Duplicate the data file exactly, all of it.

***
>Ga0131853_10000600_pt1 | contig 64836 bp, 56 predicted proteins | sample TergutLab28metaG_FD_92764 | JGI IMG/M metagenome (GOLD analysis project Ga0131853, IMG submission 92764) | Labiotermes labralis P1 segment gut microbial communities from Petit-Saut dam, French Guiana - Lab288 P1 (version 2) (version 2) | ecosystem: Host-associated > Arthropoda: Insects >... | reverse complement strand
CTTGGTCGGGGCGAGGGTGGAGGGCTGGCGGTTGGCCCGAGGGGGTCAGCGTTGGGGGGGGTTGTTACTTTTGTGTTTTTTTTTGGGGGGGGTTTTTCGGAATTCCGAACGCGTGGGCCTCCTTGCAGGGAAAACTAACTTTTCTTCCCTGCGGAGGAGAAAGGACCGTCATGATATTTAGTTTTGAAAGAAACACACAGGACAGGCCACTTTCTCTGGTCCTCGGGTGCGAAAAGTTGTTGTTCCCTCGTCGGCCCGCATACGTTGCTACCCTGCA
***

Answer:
>Ga0131853_10000600_pt1 | contig 64836 bp, 56 predicted proteins | sample TergutLab28metaG_FD_92764 | JGI IMG/M metagenome (GOLD analysis project Ga0131853, IMG submission 92764) | Labiotermes labralis P1 segment gut microbial communities from Petit-Saut dam, French Guiana - Lab288 P1 (version 2) (version 2) | ecosystem: Host-associated > Arthropoda: Insects >... | reverse complement strand
CTTGGTCGGGGCGAGGGTGGAGGGCTGGCGGTTGGCCCGAGGGGGTCAGCGTTGGGGGGGGTTGTTACTTTTGTGTTTTTTTTTGGGGGGGGTTTTTCGGAATTCCGAACGCGTGGGCCTCCTTGCAGGGAAAACTAACTTTTCTTCCCTGCGGAGGAGAAAGGACCGTCATGATATTTAGTTTTGAAAGAAACACACAGGACAGGCCACTTTCTCTGGTCCTCGGGTGCGAAAAGTTGTTGTTCCCTCGTCGGCCCGCATACGTTGCTACCCTGCA